Sometimes we find ourselves out kneeling in the dirt, pulling suspicious looking plants out by their roots, just because.   The team is the same and you are being diligent about dealing with root causes.   Sometimes the weeds are simply not within your control.

Sometimes you just have to pull the weeds and get back to productive work, knowing that the weeds may come again.

After all , most weeds are disturbingly hardy and sort of difficult to kill completely.

Looking at some growths and trying to decide if they are weeds or just ugly flowers in the Heartland ….



“Why Leaders Love Catalytic Events” via Great Leaders Serve


VisionHow’s this for a vision?

“Men and women working together, focused on the same outcome and doing the right things well to make the vision a reality.”

Mark Miller

Click the title below for more good thoughts around the “magic” that occurs when people get together with intention and focus:  

Great Leaders Serve – Why Leaders Love Catalytic Events – Great Leaders Serve.

Think about this before your next meeting, retreat, or workshop.

What do you hope happens?

What can you do to make it be so?

Planning with intention and focus in the Heartland ….


Mark Miller of “Great Leaders Serve” provides regular doses of servant leadership wisdom in an authentic and respectful manner.  He is also a prolific and well-received author.  Mark also is partly responsible for the most delicious chicken sandwiches in the Universe, in my totally unbiased opinion.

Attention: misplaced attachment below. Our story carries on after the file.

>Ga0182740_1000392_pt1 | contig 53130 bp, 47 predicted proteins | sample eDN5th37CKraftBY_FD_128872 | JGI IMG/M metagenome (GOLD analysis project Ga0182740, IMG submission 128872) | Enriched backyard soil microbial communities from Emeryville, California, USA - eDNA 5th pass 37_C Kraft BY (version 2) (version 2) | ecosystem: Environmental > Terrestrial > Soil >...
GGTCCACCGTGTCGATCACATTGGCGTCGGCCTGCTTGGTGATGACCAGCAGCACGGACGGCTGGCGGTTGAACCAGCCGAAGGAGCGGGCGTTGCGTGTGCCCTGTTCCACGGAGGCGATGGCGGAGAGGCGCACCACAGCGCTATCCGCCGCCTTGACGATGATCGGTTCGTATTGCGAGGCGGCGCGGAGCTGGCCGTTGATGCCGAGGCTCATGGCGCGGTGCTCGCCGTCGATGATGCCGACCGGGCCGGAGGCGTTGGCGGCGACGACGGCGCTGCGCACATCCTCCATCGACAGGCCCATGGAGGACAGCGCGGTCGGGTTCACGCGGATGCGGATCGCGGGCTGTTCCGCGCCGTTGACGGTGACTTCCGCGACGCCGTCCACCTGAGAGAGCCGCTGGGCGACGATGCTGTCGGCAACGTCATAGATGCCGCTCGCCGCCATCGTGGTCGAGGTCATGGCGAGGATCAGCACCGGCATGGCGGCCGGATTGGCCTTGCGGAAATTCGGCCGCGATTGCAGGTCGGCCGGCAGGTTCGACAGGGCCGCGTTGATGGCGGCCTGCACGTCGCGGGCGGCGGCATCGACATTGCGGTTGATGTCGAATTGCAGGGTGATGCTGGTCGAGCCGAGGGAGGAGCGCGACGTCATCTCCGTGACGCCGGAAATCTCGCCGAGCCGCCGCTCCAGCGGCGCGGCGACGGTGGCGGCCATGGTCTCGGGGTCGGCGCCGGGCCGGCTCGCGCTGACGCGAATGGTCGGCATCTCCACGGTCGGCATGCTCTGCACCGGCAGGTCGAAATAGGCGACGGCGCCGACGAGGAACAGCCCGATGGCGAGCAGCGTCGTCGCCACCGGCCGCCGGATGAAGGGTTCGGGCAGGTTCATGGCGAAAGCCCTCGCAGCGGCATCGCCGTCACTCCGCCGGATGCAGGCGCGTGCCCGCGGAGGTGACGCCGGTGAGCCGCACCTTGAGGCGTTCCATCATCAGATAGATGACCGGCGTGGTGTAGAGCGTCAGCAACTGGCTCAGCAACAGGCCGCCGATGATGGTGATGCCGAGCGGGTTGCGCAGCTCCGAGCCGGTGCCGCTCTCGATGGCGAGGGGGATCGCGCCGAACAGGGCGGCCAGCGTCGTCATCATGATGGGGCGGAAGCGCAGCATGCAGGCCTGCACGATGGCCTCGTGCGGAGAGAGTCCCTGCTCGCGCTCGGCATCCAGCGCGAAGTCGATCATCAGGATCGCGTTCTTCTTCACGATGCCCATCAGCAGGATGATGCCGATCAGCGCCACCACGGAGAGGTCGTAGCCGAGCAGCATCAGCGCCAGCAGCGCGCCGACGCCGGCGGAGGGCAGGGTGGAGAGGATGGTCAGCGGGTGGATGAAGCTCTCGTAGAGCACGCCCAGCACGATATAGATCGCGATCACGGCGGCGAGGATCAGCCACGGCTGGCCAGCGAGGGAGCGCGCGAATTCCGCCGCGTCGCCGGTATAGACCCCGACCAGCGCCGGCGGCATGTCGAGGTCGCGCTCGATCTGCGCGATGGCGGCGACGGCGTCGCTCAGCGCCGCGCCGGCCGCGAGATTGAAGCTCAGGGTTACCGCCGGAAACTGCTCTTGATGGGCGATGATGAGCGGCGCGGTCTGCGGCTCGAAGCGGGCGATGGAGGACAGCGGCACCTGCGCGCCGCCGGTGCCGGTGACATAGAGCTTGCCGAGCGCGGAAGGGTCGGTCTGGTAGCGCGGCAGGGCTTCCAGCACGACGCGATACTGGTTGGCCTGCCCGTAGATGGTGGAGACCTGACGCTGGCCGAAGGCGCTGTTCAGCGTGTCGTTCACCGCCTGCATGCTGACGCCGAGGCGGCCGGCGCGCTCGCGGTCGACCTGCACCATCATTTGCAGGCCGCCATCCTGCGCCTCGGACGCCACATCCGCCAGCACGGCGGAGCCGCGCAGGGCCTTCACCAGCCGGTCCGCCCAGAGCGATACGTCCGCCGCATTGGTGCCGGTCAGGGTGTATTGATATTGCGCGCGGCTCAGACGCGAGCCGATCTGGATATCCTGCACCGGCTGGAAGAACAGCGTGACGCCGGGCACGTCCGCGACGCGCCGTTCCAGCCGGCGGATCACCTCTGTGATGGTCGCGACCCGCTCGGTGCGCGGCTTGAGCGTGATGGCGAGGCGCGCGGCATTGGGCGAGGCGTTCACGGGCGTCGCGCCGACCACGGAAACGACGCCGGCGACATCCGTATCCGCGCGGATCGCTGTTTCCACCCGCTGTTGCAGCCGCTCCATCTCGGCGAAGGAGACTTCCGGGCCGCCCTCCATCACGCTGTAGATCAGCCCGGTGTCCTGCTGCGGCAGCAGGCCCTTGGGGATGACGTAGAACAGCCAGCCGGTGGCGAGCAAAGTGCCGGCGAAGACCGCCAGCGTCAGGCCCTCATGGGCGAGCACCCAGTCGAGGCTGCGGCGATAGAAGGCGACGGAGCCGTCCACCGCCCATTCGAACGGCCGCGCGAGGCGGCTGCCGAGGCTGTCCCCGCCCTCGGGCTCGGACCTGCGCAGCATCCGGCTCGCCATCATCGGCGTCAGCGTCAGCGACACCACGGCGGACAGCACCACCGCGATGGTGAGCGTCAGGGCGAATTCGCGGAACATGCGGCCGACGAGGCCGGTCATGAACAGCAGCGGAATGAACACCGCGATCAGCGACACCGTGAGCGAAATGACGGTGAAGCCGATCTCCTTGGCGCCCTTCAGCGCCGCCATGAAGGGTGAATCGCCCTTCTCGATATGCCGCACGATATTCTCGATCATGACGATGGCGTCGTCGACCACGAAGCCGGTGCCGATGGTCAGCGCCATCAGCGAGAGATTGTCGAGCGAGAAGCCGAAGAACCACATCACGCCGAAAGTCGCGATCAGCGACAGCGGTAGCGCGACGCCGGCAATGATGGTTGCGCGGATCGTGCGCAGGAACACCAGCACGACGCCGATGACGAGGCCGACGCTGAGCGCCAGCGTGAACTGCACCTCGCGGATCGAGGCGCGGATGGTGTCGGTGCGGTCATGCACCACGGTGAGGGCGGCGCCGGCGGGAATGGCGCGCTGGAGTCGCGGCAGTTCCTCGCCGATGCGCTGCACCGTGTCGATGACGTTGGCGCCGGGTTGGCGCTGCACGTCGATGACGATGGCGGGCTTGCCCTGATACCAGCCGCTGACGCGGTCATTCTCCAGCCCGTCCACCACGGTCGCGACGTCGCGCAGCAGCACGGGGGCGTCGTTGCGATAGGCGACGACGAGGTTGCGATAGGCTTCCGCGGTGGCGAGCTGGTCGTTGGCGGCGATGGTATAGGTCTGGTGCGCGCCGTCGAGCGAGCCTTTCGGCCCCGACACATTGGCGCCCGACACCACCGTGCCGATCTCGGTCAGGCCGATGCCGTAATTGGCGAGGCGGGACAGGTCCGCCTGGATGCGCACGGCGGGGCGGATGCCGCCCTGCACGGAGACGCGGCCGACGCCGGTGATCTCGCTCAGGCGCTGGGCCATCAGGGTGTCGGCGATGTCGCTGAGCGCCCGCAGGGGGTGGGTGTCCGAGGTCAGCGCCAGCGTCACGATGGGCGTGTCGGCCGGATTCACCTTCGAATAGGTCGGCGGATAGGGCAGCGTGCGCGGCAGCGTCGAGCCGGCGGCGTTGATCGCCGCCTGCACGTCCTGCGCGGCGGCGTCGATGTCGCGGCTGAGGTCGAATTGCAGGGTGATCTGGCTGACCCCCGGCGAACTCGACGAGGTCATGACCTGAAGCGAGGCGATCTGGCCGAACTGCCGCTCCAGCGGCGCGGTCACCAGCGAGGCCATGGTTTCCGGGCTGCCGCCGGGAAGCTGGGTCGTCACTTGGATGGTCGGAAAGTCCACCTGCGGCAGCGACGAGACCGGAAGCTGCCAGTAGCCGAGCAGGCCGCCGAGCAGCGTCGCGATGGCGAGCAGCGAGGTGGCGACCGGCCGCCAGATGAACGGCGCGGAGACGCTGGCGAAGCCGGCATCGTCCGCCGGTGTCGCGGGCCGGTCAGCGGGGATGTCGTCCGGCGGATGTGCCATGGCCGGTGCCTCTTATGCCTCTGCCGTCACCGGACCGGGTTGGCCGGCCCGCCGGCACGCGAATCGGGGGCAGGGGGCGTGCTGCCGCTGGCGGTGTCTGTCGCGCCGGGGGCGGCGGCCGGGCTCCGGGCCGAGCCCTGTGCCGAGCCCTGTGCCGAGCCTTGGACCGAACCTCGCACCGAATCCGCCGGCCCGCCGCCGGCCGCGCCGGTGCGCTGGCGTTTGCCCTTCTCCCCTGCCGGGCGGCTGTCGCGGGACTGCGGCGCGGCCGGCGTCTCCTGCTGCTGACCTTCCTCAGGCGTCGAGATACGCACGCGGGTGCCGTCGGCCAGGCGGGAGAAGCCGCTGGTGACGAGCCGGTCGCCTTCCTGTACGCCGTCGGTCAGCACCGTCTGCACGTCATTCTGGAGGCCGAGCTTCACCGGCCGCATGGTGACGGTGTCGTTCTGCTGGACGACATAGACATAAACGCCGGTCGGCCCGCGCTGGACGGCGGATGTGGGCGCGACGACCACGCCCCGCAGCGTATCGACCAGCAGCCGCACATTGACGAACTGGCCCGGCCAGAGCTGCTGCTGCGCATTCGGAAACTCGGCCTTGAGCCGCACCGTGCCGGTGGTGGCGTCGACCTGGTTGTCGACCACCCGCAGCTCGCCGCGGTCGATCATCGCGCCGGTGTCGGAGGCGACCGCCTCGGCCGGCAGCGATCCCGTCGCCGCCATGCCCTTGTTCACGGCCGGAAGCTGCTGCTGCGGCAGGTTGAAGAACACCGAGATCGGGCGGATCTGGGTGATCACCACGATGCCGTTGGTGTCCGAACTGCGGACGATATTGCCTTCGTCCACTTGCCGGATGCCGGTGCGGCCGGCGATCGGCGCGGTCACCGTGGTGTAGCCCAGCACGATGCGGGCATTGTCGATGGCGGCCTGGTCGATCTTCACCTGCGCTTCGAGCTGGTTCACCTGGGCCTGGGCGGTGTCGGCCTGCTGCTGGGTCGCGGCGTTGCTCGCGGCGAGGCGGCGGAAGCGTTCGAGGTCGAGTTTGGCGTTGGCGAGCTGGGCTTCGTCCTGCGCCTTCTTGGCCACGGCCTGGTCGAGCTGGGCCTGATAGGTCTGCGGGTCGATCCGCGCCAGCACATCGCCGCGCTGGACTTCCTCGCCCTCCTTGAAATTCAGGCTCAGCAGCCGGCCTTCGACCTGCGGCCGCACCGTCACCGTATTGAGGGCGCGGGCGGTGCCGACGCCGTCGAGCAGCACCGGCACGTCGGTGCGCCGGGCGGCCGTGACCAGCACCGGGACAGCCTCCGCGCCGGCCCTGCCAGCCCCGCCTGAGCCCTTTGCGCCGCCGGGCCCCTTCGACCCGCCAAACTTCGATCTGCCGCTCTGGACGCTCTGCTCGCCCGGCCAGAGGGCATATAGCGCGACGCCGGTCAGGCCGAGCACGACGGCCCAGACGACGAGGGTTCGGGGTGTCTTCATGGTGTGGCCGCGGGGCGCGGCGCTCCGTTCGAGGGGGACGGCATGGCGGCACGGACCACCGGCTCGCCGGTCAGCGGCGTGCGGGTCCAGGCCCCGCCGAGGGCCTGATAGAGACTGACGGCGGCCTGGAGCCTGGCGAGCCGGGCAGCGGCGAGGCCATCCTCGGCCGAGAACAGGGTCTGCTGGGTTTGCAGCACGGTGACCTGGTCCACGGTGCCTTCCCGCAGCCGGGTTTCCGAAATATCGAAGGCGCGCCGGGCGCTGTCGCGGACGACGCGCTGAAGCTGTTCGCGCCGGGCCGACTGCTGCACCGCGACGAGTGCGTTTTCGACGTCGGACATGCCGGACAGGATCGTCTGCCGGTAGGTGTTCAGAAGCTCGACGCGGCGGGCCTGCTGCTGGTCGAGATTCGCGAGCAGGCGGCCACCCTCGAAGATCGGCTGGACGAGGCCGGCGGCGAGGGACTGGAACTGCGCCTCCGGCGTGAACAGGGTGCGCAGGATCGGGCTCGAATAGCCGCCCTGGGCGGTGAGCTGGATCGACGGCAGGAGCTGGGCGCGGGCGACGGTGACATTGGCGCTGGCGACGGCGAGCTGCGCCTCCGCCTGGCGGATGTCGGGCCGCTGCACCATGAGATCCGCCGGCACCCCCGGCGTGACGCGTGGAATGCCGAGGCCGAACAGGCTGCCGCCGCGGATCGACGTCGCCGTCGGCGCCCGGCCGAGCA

Squeak At Your Own Risk …


I hate to be a kicker,

I always long for peace, But the wheel that does the squeaking, Is the one that gets the grease.”

Josh Billings (probably)

However …

 The squeaky wheel doesn’t always get greased.

It often gets replaced.”

~ John Peers

This is not the most stirring support for speaking up and speaking out in your organization.  The underlying concept is that when you see something that needs to be addressed, you should say something. 

Too often, we sit silently in meetings or one-on-one’s, thinking one thing, but saying “OK” or “Sure”, instead of what we might like to say.